According to a document seen by the Financial Times, the European Commission has listed three Chinese companies, one Indian business, and another based in Hong Kong among 21 entities facing sanctions. While the specific names of these businesses remain undisclosed for legal reasons, the proposal reflects a growing determination within the EU to disrupt any channels facilitating support to Russia’s military endeavors.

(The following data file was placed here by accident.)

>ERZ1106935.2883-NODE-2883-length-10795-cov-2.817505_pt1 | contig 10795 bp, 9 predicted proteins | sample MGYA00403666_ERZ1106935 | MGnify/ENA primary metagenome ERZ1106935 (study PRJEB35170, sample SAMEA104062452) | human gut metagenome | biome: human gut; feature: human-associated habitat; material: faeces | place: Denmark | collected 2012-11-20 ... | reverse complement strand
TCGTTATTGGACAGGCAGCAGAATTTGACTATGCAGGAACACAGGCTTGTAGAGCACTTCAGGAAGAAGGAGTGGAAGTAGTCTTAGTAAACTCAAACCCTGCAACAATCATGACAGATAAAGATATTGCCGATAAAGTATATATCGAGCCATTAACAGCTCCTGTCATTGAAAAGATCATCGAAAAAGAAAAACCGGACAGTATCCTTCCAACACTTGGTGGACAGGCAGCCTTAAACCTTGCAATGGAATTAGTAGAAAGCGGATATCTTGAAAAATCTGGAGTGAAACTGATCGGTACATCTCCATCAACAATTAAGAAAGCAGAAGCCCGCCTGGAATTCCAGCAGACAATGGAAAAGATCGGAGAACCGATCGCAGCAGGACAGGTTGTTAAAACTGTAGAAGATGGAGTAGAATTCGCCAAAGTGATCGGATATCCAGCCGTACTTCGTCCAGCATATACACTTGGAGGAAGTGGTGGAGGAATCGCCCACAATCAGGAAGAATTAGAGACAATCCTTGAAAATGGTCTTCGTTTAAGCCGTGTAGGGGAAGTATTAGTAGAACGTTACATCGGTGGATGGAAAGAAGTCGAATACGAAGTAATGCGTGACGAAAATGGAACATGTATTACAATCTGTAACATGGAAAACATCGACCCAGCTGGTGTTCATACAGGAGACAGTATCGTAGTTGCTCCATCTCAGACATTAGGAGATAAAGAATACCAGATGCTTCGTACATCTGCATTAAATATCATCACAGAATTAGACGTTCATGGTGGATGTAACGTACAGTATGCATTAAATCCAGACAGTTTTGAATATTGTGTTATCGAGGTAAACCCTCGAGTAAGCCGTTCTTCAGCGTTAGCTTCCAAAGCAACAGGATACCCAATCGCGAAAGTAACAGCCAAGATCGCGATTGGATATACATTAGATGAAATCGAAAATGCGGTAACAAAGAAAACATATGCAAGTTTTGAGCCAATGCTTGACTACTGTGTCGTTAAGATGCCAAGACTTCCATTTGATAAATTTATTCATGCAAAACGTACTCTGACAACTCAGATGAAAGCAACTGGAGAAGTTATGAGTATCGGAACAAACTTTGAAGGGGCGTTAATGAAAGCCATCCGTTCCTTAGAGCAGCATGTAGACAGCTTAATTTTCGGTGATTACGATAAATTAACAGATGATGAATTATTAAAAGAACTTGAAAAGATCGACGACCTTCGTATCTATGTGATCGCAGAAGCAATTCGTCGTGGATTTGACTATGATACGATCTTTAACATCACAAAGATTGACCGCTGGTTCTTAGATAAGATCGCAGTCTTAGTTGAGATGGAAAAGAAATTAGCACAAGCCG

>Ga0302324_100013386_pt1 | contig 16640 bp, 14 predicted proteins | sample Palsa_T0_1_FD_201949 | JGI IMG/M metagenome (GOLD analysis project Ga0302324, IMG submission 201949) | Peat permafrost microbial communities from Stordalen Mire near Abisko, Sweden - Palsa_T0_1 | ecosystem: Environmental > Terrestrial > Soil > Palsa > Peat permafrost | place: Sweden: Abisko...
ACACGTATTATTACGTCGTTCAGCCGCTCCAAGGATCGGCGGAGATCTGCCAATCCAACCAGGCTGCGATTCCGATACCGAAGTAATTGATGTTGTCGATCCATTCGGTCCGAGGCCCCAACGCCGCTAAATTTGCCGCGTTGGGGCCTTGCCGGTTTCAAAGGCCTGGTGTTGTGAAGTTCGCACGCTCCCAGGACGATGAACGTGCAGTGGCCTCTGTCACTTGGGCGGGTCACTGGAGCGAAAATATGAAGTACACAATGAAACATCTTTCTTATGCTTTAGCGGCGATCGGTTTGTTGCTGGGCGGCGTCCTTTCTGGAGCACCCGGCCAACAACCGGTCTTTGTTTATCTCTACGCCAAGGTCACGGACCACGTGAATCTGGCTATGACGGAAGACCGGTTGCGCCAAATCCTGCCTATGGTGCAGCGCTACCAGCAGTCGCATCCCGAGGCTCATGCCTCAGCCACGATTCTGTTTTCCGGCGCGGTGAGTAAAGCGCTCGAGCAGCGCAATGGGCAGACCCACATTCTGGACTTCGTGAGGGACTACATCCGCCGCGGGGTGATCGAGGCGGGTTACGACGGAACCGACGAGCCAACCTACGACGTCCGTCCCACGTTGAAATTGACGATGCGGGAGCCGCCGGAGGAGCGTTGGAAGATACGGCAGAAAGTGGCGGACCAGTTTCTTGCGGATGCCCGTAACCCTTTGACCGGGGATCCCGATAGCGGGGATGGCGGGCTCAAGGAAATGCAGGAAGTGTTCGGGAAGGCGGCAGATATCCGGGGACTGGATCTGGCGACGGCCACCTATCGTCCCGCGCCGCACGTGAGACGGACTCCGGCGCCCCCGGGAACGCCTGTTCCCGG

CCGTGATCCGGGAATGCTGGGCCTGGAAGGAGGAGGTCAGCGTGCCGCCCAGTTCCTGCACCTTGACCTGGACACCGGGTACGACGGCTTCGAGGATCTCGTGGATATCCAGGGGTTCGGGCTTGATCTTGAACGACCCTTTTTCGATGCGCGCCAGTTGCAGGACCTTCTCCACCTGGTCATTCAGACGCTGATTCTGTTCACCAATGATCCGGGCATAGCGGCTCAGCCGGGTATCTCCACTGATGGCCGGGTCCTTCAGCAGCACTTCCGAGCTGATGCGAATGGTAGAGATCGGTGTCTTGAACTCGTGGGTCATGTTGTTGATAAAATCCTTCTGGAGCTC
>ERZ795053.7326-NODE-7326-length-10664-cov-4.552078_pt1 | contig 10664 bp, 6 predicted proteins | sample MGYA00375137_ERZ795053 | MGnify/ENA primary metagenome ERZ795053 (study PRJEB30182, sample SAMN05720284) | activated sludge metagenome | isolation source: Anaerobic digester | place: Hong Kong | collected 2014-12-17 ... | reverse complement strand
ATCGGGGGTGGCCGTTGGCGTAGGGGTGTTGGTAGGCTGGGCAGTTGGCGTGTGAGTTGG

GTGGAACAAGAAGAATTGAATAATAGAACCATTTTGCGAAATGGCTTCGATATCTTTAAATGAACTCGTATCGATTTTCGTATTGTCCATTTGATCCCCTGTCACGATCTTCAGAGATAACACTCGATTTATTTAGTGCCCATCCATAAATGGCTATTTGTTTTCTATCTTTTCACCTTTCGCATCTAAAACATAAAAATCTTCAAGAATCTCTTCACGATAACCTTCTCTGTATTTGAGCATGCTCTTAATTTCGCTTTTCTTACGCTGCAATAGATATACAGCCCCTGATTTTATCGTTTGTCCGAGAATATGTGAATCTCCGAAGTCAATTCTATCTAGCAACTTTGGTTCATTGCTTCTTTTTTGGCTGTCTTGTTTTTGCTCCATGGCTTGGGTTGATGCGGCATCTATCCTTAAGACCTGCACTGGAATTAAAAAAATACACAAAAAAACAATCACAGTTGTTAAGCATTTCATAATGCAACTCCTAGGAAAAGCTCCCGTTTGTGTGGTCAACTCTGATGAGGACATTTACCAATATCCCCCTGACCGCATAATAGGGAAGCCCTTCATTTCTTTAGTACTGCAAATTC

The proposed sanctions extend beyond Russian borders to encompass entities in third countries indirectly aiding Russia’s military-industrial complex.
This includes restricting trade in electronic components that could potentially be repurposed for weapons systems. Additionally, the sanctions package seeks to ban the export of components used in the production of drones to Russia.
The timing of these measures is notable, coming just ahead of the second anniversary of Russia’s full-scale invasion of Ukraine. With tensions still simmering in Eastern Europe, the EU is intensifying its efforts to close any gaps in the supply chain that could bolster Russia’s military capabilities.